The Thermal Energy Opportunity

Energy used for heating and cooling comprises approximately 50 percent of total global final energy demand and 39 percent of energy-related carbon dioxide emissions. In the United States, heating and cooling account for more than 25 percent of total energy use across residential, commercial, and industrial sectors at a cost of $270 billion annually. Despite its large energy and carbon footprint and its significant potential to reduce carbon emissions, the use of renewable energy for heating and cooling applications, including biomass, biogas, geothermal, landfill gas, renewable electrification, renewable hydrogen, and solar thermal, has received relatively little attention compared with renewable electricity.

The Renewable Thermal Collaborative

The Renewable Thermal Collaborative (RTC) serves as the leading coalition for organizations that are committed to scaling up renewable heating and cooling at their facilities and dramatically cutting carbon emissions. RTC members recognize the growing demand and necessity for renewable heating and cooling and the urgent need to meet this demand in a manner that delivers sustainable, cost-competitive options at scale.

The RTC members include manufacturers and state and local governments. The RTC sponsors are renewable thermal suppliers, producers, and professional service firms that provide important institutional support for the RTC’s work to advance renewable thermal solutions for large customers.



Utility Sponsors




What people are saying

“The world already has great renewable electricity solutions but if we are to keep the warming of the planet below 2 degrees then we also need great renewable thermal solutions.”

Barry Parkin, Chief Sustainability and Health & Wellbeing Officer, Mars

“The enormous task of tackling global climate change requires robust cross-sector collaboration. The Renewable Thermal Collaborative is an example of industry and local governments working together to address sustainable, efficient and renewable solutions to a large slice of emissions from heating and cooling that remain largely unaddressed.”

Marty Spitzer, Senior Director, Climate and Renewable Energy, World Wildlife Fund

“Renewable energy is critical to Cargill’s commitment to climate action across our global footprint. Over the last 10 years, we have doubled our use of renewables, reaching more than 100 locations around the world. We are eager to work with the Renewable Thermal Collaborative and our partners to advance dialogue, spark innovation, and drive scalable, market-based solutions.”

Ruth Kimmelshue, Corporate Senior Vice President, Business Operations & Supply Chain, Cargill

“Given that heat is responsible for 39% of energy-related global carbon dioxide emissions and that much of that results from heating and cooling buildings and factories using fossil-fuel generated power, we at C2ES are very excited about the Renewable Thermal Collaborative and look forward to helping expand the conversation on low-carbon solutions.”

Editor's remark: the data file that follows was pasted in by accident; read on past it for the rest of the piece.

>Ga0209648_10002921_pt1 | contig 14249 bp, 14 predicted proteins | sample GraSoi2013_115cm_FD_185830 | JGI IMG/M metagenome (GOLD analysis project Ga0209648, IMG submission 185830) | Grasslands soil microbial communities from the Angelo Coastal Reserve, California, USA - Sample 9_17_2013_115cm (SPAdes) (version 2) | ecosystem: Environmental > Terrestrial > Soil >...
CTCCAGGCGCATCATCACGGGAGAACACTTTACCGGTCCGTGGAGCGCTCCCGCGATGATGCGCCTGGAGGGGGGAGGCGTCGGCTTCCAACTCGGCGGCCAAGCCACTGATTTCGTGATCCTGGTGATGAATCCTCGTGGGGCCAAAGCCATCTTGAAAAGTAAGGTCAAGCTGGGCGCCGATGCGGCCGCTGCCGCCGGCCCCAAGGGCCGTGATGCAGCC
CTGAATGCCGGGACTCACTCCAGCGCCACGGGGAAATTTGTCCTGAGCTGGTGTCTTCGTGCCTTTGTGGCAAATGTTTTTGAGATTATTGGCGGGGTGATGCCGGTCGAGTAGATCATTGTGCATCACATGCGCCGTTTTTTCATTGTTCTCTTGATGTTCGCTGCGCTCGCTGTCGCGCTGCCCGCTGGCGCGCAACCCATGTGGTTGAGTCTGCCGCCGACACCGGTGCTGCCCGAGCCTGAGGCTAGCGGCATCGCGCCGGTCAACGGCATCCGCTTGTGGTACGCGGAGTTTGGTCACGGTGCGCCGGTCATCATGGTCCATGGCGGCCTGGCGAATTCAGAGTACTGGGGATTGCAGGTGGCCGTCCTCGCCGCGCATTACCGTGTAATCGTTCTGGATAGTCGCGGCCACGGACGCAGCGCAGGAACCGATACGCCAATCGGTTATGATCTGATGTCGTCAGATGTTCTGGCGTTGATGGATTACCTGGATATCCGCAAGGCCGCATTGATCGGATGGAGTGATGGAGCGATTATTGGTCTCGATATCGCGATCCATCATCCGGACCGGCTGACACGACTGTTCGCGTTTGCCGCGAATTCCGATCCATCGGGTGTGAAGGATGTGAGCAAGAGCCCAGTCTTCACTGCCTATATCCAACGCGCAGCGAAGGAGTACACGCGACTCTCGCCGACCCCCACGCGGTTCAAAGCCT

Janet Peace, Senior Vice President, Policy and Business Strategy, Center for Climate and Energy Solutions

“Thermal demand in factories and buildings comprise such a large percentage of energy and fossil fuel use, and as a result it will be impossible to achieve long-term climate and energy goals without dramatically increasing the use of renewable heating and cooling. We are proud to support the founding members of the Renewable Thermal Collaborative to create a platform to convene manufacturing companies, state and local governments, and environmental organizations to address the significant role that thermal energy plays in energy and carbon footprints.”

David Gardiner, President, David Gardiner and Associates

“The City of Philadelphia is proud to have committed to a transition towards 100% renewable energy. Given that heating and cooling make up such a large percentage of the energy consumption and carbon emissions for our city and many other cities, we see the Renewable Thermal Collaborative as an important piece of the puzzle to reach our ambitious climate and renewable energy goals.”

Christine Knapp, Director of the Office of Sustainability, City of Philadelphia

“P&G has committed to delivering 30% of our energy from renewable sources by 2020. Organizations like the Renewable Thermal Collaborative will help create renewable sources that are sustainable, scalable and cost-competitive. Collaboration within the industry is critical to ensuring there are solutions available to meet this growing demand for renewable energy sources.”

Jack McAneny, Director of Sustainability, Procter & Gamble